V. Looking out The Window
A dramatic highlight, of course, is The Window. You can’t get very close to The Window—it’s behind Plexi-glass in a little tableau where they’ve restaged the sniper’s perch with replicas of the original boxes. You can see the plaza from Oswald’s perspective, just not while you’re at the museum: since 1999, the museum has maintained a webcam, positioned “inside one of the replica boxes in the sniper's perch window,” which are “arranged as they appeared when investigators first arrived on November 22, 1963.”10 Now, I’m not sure that any photos were taken after investigators had already been there several times, so it’s not clear that that is how they looked that day, but I digress.
Or … do I? I subsequently learned that The Window might not even be the actual literal window. (The explanation is … very involved, but) D. Harold Byrd had the window removed—or, at least, a window removed—in early 1964 and displayed it like a trophy in his home. His son donated it to the Sixth Floor Museum in 1994, where it was on display for a dozen years; he attempted to auction it off in 2007.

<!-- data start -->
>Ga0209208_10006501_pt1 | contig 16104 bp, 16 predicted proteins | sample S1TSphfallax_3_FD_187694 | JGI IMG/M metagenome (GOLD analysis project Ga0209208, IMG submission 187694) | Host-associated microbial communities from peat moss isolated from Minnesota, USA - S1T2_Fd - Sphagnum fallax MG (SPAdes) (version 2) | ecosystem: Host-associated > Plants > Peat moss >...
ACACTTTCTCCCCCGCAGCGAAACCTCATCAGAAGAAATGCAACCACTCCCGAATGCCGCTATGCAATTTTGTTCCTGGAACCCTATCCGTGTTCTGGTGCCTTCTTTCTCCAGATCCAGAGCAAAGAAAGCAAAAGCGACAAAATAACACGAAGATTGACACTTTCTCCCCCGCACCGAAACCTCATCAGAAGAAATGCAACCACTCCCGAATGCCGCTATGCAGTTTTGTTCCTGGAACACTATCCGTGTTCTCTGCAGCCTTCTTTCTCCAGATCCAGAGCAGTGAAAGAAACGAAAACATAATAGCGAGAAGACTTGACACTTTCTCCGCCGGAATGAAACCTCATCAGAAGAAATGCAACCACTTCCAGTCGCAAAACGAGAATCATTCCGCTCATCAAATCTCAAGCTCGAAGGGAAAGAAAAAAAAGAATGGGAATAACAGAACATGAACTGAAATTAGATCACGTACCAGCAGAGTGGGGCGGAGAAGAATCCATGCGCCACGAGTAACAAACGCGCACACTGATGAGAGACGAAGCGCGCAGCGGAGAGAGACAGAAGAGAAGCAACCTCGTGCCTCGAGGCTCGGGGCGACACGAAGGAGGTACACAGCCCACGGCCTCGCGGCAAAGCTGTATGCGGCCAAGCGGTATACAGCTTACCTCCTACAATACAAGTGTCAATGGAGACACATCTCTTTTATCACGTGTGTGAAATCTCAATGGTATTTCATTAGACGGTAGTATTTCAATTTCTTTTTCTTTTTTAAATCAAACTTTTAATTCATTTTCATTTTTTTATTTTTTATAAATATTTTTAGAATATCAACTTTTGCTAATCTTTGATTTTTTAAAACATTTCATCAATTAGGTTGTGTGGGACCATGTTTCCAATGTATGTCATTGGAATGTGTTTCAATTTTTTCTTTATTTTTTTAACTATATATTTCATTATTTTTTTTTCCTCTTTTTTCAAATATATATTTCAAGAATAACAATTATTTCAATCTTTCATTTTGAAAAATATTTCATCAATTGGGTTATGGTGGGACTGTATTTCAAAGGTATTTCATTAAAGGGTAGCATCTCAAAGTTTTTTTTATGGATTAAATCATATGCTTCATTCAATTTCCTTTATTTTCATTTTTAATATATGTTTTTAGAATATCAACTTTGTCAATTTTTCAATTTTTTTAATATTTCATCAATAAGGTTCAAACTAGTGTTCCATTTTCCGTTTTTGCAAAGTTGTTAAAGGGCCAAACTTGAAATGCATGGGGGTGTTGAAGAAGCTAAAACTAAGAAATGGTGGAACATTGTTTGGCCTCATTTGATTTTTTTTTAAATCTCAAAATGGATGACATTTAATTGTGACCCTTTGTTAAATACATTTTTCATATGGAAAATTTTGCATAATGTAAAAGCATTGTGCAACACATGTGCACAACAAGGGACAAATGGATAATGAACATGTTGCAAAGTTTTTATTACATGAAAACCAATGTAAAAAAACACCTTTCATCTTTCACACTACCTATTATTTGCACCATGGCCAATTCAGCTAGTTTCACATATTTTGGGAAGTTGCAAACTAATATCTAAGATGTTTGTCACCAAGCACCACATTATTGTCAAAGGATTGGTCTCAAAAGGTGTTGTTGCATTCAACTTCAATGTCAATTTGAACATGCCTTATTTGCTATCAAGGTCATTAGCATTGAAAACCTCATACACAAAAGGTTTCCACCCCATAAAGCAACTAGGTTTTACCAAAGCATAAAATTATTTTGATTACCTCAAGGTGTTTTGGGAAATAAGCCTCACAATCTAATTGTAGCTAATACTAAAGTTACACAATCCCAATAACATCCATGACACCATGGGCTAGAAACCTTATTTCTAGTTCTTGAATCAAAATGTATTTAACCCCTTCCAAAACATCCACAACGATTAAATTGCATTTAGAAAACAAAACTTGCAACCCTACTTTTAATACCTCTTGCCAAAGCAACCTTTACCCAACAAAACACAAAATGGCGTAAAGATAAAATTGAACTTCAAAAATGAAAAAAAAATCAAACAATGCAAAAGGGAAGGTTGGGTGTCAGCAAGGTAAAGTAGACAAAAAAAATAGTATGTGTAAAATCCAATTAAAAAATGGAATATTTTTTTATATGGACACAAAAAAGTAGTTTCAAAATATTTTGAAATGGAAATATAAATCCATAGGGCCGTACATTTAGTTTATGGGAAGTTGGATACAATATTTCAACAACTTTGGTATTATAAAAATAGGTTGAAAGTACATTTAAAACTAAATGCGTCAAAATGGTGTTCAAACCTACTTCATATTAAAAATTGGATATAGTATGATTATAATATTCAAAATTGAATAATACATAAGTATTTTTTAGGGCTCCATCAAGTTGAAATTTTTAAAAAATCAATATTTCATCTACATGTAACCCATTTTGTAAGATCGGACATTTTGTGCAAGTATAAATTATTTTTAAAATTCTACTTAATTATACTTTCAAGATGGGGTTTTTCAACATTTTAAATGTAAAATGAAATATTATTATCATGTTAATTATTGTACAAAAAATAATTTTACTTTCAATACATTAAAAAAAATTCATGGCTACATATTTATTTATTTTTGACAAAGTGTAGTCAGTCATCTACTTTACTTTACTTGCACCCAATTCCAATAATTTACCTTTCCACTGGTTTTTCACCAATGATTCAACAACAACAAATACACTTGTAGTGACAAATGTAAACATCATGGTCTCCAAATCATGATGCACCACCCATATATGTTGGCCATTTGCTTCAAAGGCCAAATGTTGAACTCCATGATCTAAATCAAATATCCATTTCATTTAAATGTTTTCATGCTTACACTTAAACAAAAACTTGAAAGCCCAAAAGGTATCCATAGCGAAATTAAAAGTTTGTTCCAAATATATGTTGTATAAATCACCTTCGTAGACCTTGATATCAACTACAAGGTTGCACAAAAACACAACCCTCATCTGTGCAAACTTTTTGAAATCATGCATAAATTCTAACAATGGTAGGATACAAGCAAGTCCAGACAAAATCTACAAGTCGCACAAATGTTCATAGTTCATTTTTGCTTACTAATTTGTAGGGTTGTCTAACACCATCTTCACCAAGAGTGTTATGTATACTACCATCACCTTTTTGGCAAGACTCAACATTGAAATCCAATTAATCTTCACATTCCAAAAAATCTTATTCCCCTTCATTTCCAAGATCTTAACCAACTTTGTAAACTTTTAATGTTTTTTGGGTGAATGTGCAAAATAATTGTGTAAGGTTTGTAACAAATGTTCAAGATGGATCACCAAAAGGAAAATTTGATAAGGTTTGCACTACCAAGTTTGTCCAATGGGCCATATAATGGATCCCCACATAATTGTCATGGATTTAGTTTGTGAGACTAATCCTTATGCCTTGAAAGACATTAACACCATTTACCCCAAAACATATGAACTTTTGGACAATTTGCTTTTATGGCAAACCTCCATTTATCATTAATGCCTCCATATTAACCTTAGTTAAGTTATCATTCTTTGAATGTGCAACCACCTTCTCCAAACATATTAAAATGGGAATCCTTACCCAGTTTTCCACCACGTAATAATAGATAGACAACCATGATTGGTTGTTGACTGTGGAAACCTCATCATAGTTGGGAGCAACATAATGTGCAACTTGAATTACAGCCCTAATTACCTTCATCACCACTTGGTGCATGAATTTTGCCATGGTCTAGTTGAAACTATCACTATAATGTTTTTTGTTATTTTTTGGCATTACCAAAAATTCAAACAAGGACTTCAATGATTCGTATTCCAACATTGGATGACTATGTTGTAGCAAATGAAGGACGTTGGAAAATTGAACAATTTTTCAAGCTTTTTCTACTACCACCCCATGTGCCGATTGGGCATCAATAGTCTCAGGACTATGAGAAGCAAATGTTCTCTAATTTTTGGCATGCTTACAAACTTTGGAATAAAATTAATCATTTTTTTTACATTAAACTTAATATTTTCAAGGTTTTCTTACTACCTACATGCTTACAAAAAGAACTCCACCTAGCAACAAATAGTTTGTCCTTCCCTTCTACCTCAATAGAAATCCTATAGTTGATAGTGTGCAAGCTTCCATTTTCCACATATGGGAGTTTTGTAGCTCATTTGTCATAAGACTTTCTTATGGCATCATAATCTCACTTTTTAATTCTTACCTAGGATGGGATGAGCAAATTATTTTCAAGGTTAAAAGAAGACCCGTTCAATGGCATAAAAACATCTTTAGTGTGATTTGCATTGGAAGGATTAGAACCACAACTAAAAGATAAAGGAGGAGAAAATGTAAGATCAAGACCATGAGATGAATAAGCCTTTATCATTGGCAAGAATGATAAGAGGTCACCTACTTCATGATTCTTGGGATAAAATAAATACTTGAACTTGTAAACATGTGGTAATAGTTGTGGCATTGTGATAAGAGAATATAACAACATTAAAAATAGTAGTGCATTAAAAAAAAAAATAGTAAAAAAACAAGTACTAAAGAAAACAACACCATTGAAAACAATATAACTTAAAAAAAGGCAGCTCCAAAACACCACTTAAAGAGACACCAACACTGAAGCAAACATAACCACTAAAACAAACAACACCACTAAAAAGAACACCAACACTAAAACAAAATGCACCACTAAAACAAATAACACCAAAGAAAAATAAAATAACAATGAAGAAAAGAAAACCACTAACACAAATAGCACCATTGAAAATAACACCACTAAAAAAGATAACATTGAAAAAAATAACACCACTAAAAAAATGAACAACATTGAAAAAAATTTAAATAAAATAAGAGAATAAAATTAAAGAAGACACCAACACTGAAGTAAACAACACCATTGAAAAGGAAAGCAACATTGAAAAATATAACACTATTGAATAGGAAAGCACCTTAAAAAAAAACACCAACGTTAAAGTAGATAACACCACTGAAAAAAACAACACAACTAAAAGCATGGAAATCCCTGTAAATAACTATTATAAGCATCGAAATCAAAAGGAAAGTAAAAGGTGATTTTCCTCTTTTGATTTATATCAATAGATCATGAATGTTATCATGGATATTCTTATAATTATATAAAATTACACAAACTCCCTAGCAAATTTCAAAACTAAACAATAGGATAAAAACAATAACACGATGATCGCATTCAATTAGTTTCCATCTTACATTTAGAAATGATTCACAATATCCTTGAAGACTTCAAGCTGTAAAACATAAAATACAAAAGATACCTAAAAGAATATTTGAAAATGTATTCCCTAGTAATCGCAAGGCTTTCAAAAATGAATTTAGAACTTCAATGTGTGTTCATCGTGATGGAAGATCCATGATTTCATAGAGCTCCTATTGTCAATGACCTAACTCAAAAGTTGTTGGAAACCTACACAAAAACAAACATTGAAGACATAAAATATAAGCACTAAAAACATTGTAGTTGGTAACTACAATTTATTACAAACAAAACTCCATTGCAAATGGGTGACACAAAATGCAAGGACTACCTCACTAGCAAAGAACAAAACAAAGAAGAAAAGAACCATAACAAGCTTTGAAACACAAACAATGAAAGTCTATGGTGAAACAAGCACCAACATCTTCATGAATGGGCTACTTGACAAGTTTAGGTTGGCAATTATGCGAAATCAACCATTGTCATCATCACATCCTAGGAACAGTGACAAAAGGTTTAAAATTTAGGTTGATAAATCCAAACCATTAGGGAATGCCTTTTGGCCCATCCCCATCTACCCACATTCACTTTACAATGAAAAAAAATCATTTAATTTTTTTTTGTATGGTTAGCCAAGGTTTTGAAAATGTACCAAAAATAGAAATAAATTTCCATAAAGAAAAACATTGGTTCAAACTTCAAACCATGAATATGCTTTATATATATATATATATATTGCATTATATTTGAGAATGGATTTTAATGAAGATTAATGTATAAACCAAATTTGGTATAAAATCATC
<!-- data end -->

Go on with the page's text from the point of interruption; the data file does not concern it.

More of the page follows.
But wait: there's more. Aubrey Mayhew claimed that Byrd had removed the wrong window in 1964. Mayhew, in turn, had carpenters remove the southeast corner windows, which he thought to be the originals, to keep for himself, and replaced them with the windows from yet another corner of the building. In 1992, the former owner of the Book Depository filed this affidavit affirming this—Byrd took the wrong one; Mayhew took the right one.
So The Window is almost certainly not the window. I don’t know where it is now.
But I’m also not sure most visitors really care about that. The window casing there today has become the real thing by virtue of being all there is.
VI. Elevating conspiracy theories
A significant part of the museum is given over to addressing the conspiracy theories surrounding the assassination, beginning with the doubts raised about the Warren Commission report. This makes sense, because, at this point, there’s no way to talk about the assassination without talking about the conspiracy theories; in one light, it’s all part of a single event with a horizon that stretches across decades.